Monday 14 November 2016
As part of the Citizens Advice Exeter and The Express and Echo weekly advice column this week we focus on repairs in private rented property.
I have a problem with rising damp in my flat, but I’m worried that if I complain my landlord will evict me. What should I do?
Until recently, landlords could evict tenants without a reason. However, a new law passed last year means it’s now illegal to evict tenants for reporting a problem with the property.
Start by checking your contract for when your tenancy began. If it was on or after 1 October 2015, you are protected from eviction provided you report the problem using the right procedure.
Firstly, write your landlord an email or letter explaining the problem. If they don’t respond within 14 days or respond with an eviction notice, contact the Council who will inspect the property.
If the Council confirms with the landlord that there is a health and safety problem, any ‘no fault’ eviction notice is invalid and you won’t need to leave the property. The Council will also advise the landlord on next steps, which could include being legally required to fix the problem.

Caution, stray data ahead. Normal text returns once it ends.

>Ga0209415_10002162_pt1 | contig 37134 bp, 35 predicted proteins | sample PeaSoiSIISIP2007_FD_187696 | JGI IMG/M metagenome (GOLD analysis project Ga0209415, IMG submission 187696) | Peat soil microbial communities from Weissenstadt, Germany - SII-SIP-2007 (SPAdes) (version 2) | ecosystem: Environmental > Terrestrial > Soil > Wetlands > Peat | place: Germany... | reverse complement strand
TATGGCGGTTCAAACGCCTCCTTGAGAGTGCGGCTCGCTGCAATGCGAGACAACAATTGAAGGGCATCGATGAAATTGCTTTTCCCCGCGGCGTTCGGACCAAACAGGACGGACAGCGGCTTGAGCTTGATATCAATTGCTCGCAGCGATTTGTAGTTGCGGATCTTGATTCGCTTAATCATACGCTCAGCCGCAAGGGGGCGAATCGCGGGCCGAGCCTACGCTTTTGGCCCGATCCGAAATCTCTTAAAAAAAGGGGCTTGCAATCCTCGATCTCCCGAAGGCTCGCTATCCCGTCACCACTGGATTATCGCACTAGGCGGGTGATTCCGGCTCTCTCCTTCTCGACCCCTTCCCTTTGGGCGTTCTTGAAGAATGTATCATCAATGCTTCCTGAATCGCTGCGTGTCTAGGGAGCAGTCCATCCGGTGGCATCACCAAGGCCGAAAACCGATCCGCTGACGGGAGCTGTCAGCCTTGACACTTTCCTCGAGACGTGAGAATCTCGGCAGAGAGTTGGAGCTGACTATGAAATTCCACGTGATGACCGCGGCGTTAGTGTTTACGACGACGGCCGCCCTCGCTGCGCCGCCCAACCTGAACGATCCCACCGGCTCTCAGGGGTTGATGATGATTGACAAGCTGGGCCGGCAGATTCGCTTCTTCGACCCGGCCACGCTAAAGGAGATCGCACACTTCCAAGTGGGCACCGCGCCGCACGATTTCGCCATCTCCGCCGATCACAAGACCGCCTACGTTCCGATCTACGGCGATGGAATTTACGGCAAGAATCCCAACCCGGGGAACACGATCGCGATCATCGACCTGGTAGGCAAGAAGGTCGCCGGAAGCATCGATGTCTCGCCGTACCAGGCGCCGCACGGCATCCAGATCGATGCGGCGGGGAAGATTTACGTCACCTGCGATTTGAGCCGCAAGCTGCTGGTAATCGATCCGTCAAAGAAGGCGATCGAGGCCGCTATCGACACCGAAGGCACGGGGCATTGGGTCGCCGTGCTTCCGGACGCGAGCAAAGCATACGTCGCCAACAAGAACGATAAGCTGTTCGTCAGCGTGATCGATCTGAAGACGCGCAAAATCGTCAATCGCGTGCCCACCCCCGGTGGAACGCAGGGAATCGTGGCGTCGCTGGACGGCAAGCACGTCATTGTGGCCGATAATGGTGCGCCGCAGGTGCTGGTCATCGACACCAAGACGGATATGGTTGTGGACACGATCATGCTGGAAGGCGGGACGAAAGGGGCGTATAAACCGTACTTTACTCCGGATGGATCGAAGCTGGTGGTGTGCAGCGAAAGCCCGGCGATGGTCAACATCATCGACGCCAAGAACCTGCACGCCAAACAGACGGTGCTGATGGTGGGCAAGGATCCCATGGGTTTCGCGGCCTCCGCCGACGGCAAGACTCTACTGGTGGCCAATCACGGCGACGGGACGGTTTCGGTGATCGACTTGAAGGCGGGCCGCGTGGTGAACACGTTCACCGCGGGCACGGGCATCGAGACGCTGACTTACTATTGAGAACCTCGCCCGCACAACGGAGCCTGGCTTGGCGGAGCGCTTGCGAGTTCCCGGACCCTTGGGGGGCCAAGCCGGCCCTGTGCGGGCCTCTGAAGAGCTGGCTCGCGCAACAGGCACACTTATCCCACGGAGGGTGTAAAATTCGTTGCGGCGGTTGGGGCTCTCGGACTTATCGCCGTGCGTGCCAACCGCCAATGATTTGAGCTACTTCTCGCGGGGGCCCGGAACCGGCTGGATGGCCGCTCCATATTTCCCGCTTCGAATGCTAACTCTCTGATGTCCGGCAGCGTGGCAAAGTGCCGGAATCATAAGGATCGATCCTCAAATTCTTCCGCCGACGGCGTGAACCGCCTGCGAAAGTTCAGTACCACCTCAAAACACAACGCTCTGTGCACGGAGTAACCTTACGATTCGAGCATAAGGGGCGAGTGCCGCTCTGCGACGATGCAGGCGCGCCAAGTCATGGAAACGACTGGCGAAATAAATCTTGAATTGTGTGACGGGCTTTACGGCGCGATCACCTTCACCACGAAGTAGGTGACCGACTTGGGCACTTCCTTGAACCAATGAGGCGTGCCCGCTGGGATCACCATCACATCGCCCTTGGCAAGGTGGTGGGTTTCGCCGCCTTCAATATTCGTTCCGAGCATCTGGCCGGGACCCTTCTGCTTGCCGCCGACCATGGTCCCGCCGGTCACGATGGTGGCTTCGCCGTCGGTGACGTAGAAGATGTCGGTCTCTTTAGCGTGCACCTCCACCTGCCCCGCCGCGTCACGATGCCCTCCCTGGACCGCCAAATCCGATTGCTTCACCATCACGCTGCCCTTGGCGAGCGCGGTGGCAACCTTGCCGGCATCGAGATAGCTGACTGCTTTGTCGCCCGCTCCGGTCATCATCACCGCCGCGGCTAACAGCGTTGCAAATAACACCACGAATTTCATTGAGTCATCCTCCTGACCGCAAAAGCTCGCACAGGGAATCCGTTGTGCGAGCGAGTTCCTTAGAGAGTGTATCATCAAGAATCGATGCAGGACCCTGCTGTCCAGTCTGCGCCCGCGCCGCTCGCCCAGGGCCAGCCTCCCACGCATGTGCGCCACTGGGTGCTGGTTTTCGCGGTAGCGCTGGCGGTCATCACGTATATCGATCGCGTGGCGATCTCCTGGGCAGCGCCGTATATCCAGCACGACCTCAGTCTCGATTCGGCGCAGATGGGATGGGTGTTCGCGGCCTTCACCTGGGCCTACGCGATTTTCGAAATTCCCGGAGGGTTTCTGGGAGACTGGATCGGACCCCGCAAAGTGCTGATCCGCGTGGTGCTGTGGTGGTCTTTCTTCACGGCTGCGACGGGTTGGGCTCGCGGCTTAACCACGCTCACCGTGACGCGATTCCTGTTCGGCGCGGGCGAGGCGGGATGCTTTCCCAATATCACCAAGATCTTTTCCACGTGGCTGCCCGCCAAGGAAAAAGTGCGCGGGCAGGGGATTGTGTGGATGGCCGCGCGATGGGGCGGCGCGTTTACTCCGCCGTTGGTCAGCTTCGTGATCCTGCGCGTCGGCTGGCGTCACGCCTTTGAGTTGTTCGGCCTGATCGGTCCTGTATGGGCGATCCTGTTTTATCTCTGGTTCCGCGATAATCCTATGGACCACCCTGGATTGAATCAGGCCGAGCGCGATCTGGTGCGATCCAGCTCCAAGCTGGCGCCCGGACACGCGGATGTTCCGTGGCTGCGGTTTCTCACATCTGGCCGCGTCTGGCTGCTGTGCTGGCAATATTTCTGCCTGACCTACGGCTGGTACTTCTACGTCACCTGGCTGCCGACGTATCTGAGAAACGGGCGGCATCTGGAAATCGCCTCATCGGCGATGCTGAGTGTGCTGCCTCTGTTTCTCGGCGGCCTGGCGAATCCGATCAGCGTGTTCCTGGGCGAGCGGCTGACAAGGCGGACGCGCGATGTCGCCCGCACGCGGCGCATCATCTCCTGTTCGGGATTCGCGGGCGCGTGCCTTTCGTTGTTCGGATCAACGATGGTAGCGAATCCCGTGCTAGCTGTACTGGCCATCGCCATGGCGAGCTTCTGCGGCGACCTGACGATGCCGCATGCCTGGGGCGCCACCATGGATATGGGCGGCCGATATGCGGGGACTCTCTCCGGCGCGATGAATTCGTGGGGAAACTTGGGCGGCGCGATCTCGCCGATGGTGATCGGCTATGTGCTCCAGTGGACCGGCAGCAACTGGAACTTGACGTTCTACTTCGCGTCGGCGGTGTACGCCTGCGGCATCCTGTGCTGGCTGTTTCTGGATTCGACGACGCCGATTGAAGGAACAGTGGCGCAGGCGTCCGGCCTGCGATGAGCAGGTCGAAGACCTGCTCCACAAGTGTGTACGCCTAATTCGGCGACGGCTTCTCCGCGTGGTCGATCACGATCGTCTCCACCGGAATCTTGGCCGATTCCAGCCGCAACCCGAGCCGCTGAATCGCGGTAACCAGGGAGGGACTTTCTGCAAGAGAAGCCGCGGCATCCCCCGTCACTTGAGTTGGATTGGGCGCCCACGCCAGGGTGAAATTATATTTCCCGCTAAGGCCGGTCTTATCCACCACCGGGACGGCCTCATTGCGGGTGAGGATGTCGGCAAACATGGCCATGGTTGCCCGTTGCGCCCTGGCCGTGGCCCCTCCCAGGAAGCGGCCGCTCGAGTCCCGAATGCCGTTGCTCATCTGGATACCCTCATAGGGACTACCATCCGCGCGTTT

If your tenancy began before October 2015 it’s not illegal for your landlord to evict you but it’s still unusual to do so. Again, you should start by raising the problem in writing. If your landlord doesn’t offer to repair the damp, or serves you with an eviction notice you can get more information and advice about next steps at www.citizensadvice.org.uk or by calling Citizens Advice Exeter on 03444 111 444.
Look out for our column next week when we focus on changes to the national minimum wage.
The information contained in these articles does not constitute advice. Citizens Advice Exeter and The Express and Echo accept no liability for the information published. Citizens Advice Exeter is unable to respond to individual requests for advice through these columns. Copyright Citizens Advice. For the most up-to-date information, please visit www.citizensadvice.org.uk